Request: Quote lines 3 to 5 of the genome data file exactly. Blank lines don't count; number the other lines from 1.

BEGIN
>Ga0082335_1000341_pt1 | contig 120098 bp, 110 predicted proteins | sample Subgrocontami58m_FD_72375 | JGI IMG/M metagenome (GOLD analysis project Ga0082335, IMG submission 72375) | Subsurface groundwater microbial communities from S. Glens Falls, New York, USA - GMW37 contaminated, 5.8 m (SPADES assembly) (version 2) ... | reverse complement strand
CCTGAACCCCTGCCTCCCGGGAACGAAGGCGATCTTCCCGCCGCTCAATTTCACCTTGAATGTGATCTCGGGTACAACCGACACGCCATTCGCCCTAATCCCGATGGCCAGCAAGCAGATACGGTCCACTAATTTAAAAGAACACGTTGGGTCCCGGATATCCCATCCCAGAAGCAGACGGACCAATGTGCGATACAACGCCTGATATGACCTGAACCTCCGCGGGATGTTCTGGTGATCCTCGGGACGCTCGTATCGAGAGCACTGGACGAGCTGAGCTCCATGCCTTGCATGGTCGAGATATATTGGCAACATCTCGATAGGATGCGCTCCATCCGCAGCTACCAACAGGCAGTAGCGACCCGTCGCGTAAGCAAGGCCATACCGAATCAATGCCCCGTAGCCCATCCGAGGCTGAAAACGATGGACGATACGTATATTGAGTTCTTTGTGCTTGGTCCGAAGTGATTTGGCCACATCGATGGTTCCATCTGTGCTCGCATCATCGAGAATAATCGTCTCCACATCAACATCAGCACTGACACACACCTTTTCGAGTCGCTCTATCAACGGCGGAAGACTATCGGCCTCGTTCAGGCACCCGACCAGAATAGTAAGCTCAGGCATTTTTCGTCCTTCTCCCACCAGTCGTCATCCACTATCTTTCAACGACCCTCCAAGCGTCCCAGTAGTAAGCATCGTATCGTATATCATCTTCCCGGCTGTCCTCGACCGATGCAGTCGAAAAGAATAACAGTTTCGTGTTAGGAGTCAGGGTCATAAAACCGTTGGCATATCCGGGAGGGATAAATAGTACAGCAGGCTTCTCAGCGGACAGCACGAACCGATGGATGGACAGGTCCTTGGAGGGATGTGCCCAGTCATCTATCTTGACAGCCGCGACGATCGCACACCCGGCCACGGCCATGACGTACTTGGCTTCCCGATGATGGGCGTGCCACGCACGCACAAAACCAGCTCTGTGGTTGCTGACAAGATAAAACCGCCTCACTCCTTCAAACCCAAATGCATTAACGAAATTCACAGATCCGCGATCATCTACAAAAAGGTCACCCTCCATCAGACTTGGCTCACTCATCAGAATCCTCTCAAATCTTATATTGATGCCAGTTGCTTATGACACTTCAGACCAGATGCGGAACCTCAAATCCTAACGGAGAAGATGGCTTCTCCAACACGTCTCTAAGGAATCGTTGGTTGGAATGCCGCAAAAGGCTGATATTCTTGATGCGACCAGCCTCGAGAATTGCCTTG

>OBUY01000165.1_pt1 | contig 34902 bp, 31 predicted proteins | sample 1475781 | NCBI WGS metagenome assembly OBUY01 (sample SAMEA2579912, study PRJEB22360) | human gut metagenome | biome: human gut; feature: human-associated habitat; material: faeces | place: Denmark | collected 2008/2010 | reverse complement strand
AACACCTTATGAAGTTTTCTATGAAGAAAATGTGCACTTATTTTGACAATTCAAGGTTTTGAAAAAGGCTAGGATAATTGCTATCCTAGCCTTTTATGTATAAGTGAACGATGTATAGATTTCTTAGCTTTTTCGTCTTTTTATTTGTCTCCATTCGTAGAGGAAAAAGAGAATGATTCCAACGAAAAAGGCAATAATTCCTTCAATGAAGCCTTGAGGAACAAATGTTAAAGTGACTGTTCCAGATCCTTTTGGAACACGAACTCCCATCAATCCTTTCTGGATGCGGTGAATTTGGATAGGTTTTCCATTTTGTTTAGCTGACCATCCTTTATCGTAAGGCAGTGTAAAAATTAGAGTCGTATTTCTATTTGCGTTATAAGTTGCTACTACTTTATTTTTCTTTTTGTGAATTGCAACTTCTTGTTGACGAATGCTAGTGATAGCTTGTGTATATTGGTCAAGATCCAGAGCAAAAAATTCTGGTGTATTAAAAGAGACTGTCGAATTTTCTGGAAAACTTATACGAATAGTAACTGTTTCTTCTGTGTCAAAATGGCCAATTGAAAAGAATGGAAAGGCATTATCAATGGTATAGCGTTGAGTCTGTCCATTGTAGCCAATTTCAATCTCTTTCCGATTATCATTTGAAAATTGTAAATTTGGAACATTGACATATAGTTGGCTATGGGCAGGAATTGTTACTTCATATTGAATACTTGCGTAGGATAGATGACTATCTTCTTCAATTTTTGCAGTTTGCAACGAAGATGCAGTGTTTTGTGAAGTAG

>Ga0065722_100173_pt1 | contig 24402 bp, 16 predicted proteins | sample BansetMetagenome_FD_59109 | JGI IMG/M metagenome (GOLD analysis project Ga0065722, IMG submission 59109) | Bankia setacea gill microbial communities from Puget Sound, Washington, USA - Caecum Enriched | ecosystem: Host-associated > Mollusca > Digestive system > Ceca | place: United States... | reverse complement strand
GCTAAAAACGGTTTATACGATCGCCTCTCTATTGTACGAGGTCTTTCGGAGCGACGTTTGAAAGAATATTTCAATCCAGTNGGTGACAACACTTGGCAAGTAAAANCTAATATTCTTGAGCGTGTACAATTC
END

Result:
>OBUY01000165.1_pt1 | contig 34902 bp, 31 predicted proteins | sample 1475781 | NCBI WGS metagenome assembly OBUY01 (sample SAMEA2579912, study PRJEB22360) | human gut metagenome | biome: human gut; feature: human-associated habitat; material: faeces | place: Denmark | collected 2008/2010 | reverse complement strand
AACACCTTATGAAGTTTTCTATGAAGAAAATGTGCACTTATTTTGACAATTCAAGGTTTTGAAAAAGGCTAGGATAATTGCTATCCTAGCCTTTTATGTATAAGTGAACGATGTATAGATTTCTTAGCTTTTTCGTCTTTTTATTTGTCTCCATTCGTAGAGGAAAAAGAGAATGATTCCAACGAAAAAGGCAATAATTCCTTCAATGAAGCCTTGAGGAACAAATGTTAAAGTGACTGTTCCAGATCCTTTTGGAACACGAACTCCCATCAATCCTTTCTGGATGCGGTGAATTTGGATAGGTTTTCCATTTTGTTTAGCTGACCATCCTTTATCGTAAGGCAGTGTAAAAATTAGAGTCGTATTTCTATTTGCGTTATAAGTTGCTACTACTTTATTTTTCTTTTTGTGAATTGCAACTTCTTGTTGACGAATGCTAGTGATAGCTTGTGTATATTGGTCAAGATCCAGAGCAAAAAATTCTGGTGTATTAAAAGAGACTGTCGAATTTTCTGGAAAACTTATACGAATAGTAACTGTTTCTTCTGTGTCAAAATGGCCAATTGAAAAGAATGGAAAGGCATTATCAATGGTATAGCGTTGAGTCTGTCCATTGTAGCCAATTTCAATCTCTTTCCGATTATCATTTGAAAATTGTAAATTTGGAACATTGACATATAGTTGGCTATGGGCAGGAATTGTTACTTCATATTGAATACTTGCGTAGGATAGATGACTATCTTCTTCAATTTTTGCAGTTTGCAACGAAGATGCAGTGTTTTGTGAAGTAG

>Ga0065722_100173_pt1 | contig 24402 bp, 16 predicted proteins | sample BansetMetagenome_FD_59109 | JGI IMG/M metagenome (GOLD analysis project Ga0065722, IMG submission 59109) | Bankia setacea gill microbial communities from Puget Sound, Washington, USA - Caecum Enriched | ecosystem: Host-associated > Mollusca > Digestive system > Ceca | place: United States... | reverse complement strand